Coffee Shop Startup Costs: How Much it Costs to Start a Coffee Shop

How much money do you need to start a coffee shop business?

Coffee Shop Startup Costs: How Much it Costs to Start a Coffee Shop

You’re confident you’re sitting on a coffee shop idea that'll bring an exciting new option to your city, and simultaneously give you the business you've been dreaming of. But, before you take the leap and start a coffee shop, you need to know how much it'll cost—and where to get that funding.

How much does it cost to start a coffee shop?

Whether you’ve already secured funding or you're just trying to figure out what it will take to get started, an accurate estimate of startup costs is necessary to reasonably predict financial performance in the first few quarters—for any business.

Of course every business and each industry will have different cost requirements, but these steps can help you start the process of crunching the numbers, and we'll use a coffee shop as our example.

Determine Your Startup Cost Structure.

Running your own software company is going to have different startup requirements than opening a coffee shop, for example. There are six primary cost categories for new companies:

  1. Cost of sales
  2. Professional fees
  3. Technology costs
  4. Administrative costs
  5. Sales and marketing costs
  6. Wages and benefits

Give thought to how these costs categories will be weighted across your coffee shop business. The coffee shop would presumably want to allocate more money to having several shifts of engaged employees, rather than investing in the latest, greatest technology, which means wages will carry a higher cost for your coffee shop.

Compare and Contrast.

Look at industry leaders to help predict your own coffee shop startup costs.

If you’re opening a boutique coffee shop, scan the financial statement of a similar company that's publicly traded, such as Caribou Coffee. Obviously your revenue numbers will look a little different, but break down how much a coffee chain spends on cost of sales and administrative expenses as a percentage of revenue.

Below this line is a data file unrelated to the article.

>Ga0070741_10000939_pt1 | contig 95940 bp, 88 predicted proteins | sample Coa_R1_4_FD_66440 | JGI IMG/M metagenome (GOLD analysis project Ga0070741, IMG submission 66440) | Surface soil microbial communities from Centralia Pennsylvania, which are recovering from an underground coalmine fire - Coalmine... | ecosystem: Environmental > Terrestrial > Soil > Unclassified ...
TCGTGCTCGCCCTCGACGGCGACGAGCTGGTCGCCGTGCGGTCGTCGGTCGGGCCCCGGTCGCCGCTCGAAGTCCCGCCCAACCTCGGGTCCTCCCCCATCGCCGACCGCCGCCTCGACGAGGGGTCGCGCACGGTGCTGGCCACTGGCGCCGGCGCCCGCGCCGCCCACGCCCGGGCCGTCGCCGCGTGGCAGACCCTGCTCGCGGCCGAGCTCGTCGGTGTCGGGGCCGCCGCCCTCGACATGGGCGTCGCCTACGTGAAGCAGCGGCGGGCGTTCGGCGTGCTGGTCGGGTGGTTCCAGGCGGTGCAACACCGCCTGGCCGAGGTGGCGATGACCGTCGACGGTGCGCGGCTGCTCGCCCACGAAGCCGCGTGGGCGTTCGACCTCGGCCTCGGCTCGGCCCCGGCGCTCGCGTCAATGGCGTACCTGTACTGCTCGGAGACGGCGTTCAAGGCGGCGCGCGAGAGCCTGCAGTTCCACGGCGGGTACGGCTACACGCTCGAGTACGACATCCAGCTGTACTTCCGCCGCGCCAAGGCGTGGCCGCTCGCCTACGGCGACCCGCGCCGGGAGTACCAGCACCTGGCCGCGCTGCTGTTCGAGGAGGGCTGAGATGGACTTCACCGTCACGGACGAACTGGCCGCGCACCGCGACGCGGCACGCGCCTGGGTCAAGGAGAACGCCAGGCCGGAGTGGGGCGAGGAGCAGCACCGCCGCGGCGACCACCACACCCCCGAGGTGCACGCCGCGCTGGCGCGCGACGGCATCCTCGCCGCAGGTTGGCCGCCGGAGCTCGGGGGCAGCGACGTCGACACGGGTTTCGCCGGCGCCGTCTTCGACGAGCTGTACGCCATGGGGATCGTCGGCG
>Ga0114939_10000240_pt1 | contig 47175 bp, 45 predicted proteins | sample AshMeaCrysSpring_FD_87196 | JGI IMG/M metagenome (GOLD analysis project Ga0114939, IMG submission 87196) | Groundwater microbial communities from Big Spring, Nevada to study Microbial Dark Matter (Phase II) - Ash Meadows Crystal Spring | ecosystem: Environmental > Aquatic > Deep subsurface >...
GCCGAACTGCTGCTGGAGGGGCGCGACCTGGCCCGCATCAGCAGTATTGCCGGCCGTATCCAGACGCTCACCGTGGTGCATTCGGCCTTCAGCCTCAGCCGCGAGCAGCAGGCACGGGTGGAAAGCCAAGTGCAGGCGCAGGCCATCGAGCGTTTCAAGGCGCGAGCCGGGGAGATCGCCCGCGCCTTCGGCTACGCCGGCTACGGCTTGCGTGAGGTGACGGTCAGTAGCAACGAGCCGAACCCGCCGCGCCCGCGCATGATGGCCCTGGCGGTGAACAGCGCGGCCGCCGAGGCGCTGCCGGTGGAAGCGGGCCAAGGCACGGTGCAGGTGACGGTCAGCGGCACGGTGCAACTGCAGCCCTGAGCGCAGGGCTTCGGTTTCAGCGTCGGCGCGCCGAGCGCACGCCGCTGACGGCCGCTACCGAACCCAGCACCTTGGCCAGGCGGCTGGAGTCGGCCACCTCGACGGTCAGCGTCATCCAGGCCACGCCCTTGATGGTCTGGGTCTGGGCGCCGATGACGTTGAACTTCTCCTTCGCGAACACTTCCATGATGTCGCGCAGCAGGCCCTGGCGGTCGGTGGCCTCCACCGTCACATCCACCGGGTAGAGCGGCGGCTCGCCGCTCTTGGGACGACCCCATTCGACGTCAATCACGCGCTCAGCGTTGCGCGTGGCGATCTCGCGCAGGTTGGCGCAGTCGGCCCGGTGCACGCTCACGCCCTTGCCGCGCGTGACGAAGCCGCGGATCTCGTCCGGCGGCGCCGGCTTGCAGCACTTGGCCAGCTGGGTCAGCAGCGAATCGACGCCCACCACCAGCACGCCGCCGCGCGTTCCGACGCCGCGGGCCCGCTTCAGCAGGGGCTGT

Keep in mind that large companies and chains will be more efficient since they have greater buying power and economies of scale than a start-up, but you can still use these percentages as goals to shoot for.

Contact Local Organizations and Fellow Business Owners.

Trade associations are an invaluable source of information for both new and established companies. Chances are whatever niche your coffee shop is in–from organic beans supplied by remote villages in Africa to partnering with local independent bookstores for partnering on opening new locations—there is already an entrepreneur support group out there with industry information, statistics and maybe even a magazine you can subscribe to, as well as several different entrepreneur forums where you can share ideas online. Also, don’t be afraid to seek out other entrepreneurs who have set up shop with successful coffee shops either locally, or in surrounding areas and talk to them about their experience with coffee shop startup costs, especially unexpected costs.

Project Startup Costs Conservatively.

Business success stories like Google, McDonald’s or The Body Shop were not overnight sensations. When calculating start-up costs for your coffee shop, keep in mind that you will likely need a few months of funding to cover expenses before you even open for business.

And once you do begin operating, it likely will take a significant amount of time until the business is self-sustaining. When approaching banks and other lenders for money, try to include a substantial cushion for beginning operations to ensure you’ll have enough money to set up an office, take orders, hire employees if necessary, and cover other related costs. Be reasonable with your revenue assumptions in the early stages and be conservative with cost projections. It’s also possible to structure a small-business loan to defer payments during the initial operating period.

Separate One-Time Startup Costs from Recurring Costs.

Distinguish between which costs you’ll have to account for year-after-year, such as salaries and rent, and which upfront costs will be one-time charges, such as furniture.

This should allow you to establish a budget for after the startup period. Look for opportunities to delay non-vital expenses such as store decorations until after you’ve begun getting some business.

Look for Tax Advantages.

According to the list of the Top 10 Small Business Tax Deductions, “you can deduct up to $5,000 in startup and $5,000 in organizational costs for the first year of business. These deductions apply to expenses paid or incurred after Oct. 22, 2004. The rules differ for expenses before that date or if your costs exceed $50,000.

Expenses that are not deducted can be amortized over a 180-month period, which begins when you open your business. You can write off or amortize market research, advertising, employee training, business-related travel, legal advising and other costs.” Of course as the tax implications get more complicated, you may have to bring in a tax professional, which could eat into some of those savings.